I’ve acquired plenty of bylines writing for this paper. I’ve reported on protests, apartment renovations and established and wrote two brunch columns. I led an investigative team in collecting data on voter trends for the 2020 presidential election. I even put a cutout of a person dressed in a Grimace costume eating a child (At least that’s what it appeared to be). For some reason, this article was the hardest to write. How do I encompass my journalism career at UConn in a few hundred words? Easy, getting the reader the Who, What, Where, When, Why and How.
I joined The Daily Campus as a layout designer my junior year. I was new to the pre-journalism program, and I knew I needed experience for my resume, and the job was paid so I figured why not. What I didn’t know was I was also getting paid to go on Blaze Pizza runs, to throw darts at spinning chairs and hang out with some of my friends in “the building behind Moe’s” until ungodly hours in the morning waiting for our pages to be approved by The Hartford Courant, but seeing people pick up copies of the paper in the morning made it worth it.
Despite popular belief, no, most of us don’t just “do the paper” 24/7, even though it has felt like that. But hey, how often is someone’s experience at UConn archived?
With that being said, I racked up a lot of miles on my car and lost a lot of sleep. But the drive to continue reporting made it worth it. I’ll be candid. Journalism, like other professions, isn’t a walk in the park. There have been nights and days that were more overwhelming than others. I’ve seen my work used to clean muddy rain boots. But being surrounded by people with similar drives and goals made the harder days easier.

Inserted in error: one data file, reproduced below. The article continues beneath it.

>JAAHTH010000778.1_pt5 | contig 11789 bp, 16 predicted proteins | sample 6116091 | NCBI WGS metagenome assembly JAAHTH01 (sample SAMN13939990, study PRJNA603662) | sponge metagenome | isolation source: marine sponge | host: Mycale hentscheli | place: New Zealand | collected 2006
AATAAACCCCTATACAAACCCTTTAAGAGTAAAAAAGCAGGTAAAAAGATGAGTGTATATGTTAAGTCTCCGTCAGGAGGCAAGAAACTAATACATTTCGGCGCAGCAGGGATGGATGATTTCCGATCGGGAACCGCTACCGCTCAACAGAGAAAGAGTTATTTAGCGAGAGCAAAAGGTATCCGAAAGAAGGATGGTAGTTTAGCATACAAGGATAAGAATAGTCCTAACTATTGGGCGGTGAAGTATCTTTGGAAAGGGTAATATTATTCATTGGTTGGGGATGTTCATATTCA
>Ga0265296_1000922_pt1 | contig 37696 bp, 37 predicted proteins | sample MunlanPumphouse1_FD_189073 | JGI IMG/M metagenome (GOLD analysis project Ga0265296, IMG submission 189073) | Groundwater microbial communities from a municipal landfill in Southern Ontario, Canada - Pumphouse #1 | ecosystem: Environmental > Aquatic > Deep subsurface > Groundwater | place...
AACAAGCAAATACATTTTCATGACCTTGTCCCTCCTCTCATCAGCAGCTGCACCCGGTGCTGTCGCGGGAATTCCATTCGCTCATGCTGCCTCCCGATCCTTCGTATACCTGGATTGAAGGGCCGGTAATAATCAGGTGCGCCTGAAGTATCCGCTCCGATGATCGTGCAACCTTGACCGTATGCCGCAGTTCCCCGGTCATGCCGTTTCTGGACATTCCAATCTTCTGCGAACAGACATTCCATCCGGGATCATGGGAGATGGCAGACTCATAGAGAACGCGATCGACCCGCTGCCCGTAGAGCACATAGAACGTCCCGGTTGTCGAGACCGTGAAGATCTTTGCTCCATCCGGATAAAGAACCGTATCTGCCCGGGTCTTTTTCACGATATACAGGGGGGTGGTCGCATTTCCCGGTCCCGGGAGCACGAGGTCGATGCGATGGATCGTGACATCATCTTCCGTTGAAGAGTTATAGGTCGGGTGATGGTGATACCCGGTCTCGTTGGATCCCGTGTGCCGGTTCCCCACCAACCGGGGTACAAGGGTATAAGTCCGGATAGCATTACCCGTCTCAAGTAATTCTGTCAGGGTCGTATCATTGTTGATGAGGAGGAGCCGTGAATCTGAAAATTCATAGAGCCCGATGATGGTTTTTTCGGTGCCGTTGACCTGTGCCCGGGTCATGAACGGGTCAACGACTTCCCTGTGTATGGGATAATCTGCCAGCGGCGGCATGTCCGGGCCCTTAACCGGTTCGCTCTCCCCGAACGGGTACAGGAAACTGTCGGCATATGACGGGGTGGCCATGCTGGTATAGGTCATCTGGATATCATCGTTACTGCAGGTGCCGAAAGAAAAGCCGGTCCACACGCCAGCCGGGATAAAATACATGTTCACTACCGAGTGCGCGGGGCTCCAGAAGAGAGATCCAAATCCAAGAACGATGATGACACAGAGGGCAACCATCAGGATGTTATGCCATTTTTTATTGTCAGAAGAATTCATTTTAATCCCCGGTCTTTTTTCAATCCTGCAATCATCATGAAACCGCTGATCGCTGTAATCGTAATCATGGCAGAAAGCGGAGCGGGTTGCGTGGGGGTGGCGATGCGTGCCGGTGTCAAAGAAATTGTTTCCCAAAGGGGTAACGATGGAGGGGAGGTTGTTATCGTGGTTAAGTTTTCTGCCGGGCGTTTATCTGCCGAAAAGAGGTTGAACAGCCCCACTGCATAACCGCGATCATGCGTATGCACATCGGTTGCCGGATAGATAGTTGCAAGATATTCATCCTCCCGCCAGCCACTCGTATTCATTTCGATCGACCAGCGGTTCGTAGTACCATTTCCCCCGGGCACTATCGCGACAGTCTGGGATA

A professor who I admire once described me as a “triple threat.” That has stuck with me through my final semester at UConn and the job application process. Alongside working at The Daily Campus, I was an active member of UCTV and WHUS. Where I also leave behind the legacy of reporter and Assistant News Director. If anything, this pandemic has shown me that life is unpredictable and there’s beauty in it. I love storytelling, being on camera, etc. I don’t know what life has in store for me, but I know that wherever it takes me, I’m prepared with the skills to report and edit my way through it.
Thank you to my family for letting me pursue storytelling. Thank you to all my professors who encouraged me to go after my goals. Thank you to Steph Reitz for assisting me in media requests that allowed me to pursue my curiosities. Thank you to the incredible team at Connecticut Public Radio for taking a chance on me and allowing me to grow in your newsroom. Thank you to the sources that have answered my various inquiries via Buy or Sell UConn Tickets and beyond. Thank you UConnNation for supporting student journalism through funding, reading, viewing and sharing.